It was always a foregone conclusion that the impeachment trial of Donald Trump would result in an acquittal. The founders of our nation didn’t even want impeachment in the Constitution in the first place. They assumed that one who reached the highest office would be a person of great integrity and moral character that the people had chosen. But they were convinced by a few cynical members that some remedy best be included in case a demagogue rose to power, but they made it damned difficult so that pure partisan ranker could not undue the people’s choice of Chief Executive. They left it up to the Senate, a deliberative body of scholared individuals who would try the case of a President impeached by the people’s House, and directed those Senators to do impartial justice. They required a 2/3 majority to convict and remove, ensuring that only grievous acts, like treason, bribery or high crimes and misdemeanors would bring about an abrupt end to a presidency.
There was never a chance that 67 Senators would vote to convict and remove Donald Trump, especially when the Majority Leader specifically stated he was working hand in hand with the President’s counsel and would himself not be an impartial juror. Senator Lindsey Graham of the fine state of South Carolina, himself a House Manager in the impeachment trial of William Jefferson Clinton, also publicly proclaimed he would not be adhering to the oath he would take before God. Most of the Republican Senators spent the entirety of the trial twisting themselves into mental knots trying to excuse away what the President had so obviously done. Their political futures in this earthly realm clearly more important to them than the future judgement of Almighty God in the spiritual realm.
But when the time for final judgment came, one Senator took his oath before God seriously. Senator Mitt Romney of Utah, a lifelong Mormon, gave a powerful and emotional explanation of his vote to convict the President as charged by the House of abusing his high office by extorting the President of Ukraine for a personal political pursuit of investigations into his political rival. It was one of the few moments in recent memory when I was actually moved by a politician. Congressman Adam Schiff’s closing argument was another. What can I say; I’m an idealist.
Senator Romney could not bear to live with the weight of his conscience after swearing to God that he would do his best to do impartial justice, so he took the trial seriously. He voted for witness testimony, but was in the minority, making this impeachment trial the only one in our history to have no witness testimony. He took copious notes, he studied precedent and the writings of the framers of the Constitution to determine what they meant by a high crime and misdemeanor. The retribution he would face for his vote to convict was all too present in his mind, but in the end, guided by his faith, he did what he firmly believed was the right thing. He stood up in front of God and country and found the President guilty.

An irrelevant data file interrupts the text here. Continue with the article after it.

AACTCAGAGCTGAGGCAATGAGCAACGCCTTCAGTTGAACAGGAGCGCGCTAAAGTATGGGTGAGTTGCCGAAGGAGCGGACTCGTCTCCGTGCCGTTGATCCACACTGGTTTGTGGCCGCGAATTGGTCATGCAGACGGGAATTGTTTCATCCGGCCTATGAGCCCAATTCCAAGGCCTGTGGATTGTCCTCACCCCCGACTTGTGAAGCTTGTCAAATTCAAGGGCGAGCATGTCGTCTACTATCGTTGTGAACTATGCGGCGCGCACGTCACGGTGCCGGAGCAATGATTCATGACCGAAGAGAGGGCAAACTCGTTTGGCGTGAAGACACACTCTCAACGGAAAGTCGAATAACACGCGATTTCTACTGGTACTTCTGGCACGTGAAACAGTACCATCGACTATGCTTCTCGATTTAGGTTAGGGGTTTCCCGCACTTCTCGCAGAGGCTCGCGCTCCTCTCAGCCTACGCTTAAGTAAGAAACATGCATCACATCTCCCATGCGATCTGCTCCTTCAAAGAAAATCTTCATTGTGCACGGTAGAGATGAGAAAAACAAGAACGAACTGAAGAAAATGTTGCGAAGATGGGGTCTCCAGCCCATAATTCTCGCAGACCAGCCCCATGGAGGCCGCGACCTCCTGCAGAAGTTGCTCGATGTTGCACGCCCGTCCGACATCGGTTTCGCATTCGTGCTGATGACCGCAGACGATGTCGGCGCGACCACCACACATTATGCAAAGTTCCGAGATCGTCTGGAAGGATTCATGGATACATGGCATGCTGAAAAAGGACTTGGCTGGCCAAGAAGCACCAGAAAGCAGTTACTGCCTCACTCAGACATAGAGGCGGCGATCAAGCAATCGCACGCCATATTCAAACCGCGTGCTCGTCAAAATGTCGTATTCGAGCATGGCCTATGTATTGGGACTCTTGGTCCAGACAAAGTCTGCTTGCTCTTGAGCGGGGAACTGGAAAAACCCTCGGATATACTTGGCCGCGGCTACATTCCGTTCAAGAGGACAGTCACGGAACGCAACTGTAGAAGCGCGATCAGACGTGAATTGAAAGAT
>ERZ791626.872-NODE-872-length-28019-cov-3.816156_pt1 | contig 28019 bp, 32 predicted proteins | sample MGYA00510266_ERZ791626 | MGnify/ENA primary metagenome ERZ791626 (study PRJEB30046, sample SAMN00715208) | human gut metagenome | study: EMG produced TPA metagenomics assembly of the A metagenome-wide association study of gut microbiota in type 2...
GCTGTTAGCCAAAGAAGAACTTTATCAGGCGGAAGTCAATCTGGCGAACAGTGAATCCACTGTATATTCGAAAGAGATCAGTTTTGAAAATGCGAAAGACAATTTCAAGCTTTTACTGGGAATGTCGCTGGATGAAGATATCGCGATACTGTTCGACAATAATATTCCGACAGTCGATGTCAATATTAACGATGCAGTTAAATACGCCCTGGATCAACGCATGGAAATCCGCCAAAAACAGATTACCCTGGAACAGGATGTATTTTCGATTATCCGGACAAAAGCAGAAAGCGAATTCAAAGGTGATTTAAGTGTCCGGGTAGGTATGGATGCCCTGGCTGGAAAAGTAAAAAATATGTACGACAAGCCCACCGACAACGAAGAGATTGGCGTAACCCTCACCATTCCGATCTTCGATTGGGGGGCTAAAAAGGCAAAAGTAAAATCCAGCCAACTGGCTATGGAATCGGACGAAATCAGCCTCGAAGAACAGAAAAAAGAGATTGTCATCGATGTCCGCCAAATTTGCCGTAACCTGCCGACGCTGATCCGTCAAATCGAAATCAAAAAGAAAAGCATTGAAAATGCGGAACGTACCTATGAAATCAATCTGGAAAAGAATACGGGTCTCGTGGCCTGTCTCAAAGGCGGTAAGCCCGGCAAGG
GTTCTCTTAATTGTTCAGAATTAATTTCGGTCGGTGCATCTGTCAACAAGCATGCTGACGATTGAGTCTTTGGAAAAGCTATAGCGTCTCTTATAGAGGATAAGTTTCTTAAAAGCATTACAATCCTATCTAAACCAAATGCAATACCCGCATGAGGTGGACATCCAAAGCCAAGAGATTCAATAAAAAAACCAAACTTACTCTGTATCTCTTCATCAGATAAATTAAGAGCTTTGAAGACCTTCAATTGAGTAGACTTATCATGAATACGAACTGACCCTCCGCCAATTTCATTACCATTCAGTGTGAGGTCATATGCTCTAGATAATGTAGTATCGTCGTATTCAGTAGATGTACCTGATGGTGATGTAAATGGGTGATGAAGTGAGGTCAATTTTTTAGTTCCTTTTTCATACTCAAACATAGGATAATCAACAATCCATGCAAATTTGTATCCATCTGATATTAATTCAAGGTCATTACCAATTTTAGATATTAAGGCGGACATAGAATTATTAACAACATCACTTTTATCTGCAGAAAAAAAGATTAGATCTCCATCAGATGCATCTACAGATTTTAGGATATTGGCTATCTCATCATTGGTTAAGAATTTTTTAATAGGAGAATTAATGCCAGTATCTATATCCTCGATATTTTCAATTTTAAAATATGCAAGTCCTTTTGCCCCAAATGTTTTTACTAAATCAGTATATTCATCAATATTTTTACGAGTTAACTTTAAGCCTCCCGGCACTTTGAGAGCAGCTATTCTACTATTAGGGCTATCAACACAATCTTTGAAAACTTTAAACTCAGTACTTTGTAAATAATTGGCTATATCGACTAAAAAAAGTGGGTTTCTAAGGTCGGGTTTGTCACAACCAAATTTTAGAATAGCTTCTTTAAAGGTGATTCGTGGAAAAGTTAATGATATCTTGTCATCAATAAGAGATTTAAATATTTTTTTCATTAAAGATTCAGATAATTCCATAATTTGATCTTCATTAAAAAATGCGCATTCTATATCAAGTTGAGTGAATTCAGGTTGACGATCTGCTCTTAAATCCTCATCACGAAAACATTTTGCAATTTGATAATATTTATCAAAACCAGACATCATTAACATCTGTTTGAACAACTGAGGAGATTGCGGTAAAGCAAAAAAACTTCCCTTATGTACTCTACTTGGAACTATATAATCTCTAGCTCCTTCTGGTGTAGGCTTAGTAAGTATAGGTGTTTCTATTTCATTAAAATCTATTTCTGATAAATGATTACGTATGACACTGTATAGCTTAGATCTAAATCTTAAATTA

It should be obvious that I think Mr. Romney is sadly deluded in his faith, but I have always respected those who are the true believers among us. There aren’t many in my experience, but they are out there. They live their lives as if their religious doctrines were literally true; a far cry from the hypocrites who claim to love Jesus but whose actions betray them. Mitt Romney is an intelligent adult and if he has concluded that his faith is important enough to him, that he believes it is true, who am I to protest? Now if he tried to legislate some of that faith into the public square we’d have a different discussion, but I’ve not seen him do anything like that, and as a statesman, I think he would respect the Constitution and acknowledge that the government shall not establish any religion.
I think I’ve established definitively that two Senators: McConnell and Graham, have no fear of retribution from Almighty God since they preemptively told the world they would violate the oath they would swear before Him. But what are we to make of Senators like Lamar Alexander, Marco Rubio, Lisa Murkowski, Susan Collins, and Rob Portman who all publicly stated they believed the President was wrong in his actions, but they failed to do impartial justice and vote to convict him? I think they’re all closet atheists. Let’s face it, if you were terrified of spending eternity bathed in unquenchable fire for violating your promise to the Lord, you probably would go ahead and vote Guilty as Charged. No, the terror they felt was all too real; the terror of the reckless Twitter feed that sits in the Oval Office and his army of red hats.
So while atheists get a raw deal in public opinion polls when asked for support in political office, I have a sneaking suspicion that lots of members of Congress worry very little when they put their hands on a Bible and swear before the Almighty. After all, consider what Jesus himself told us all:
But I say unto you, That whosoever is angry with his
brother without a cause shall be in danger of the
judgment: and whosoever shall say to his brother, Raca,
shall be in danger of the council: but whosoever shall
say, Thou fool, shall be in danger of hell fire.
And of course, Revelation carries a pretty strict warning:
But as for the cowardly, the faithless, the detestable, as for murderers, the sexually immoral, sorcerers, idolaters, and all liars, their portion will be in the lake that burns with fire and sulfur, which is the second death.
Man, if I was a true believer, I don’t think I’d run for Congress. So help me God.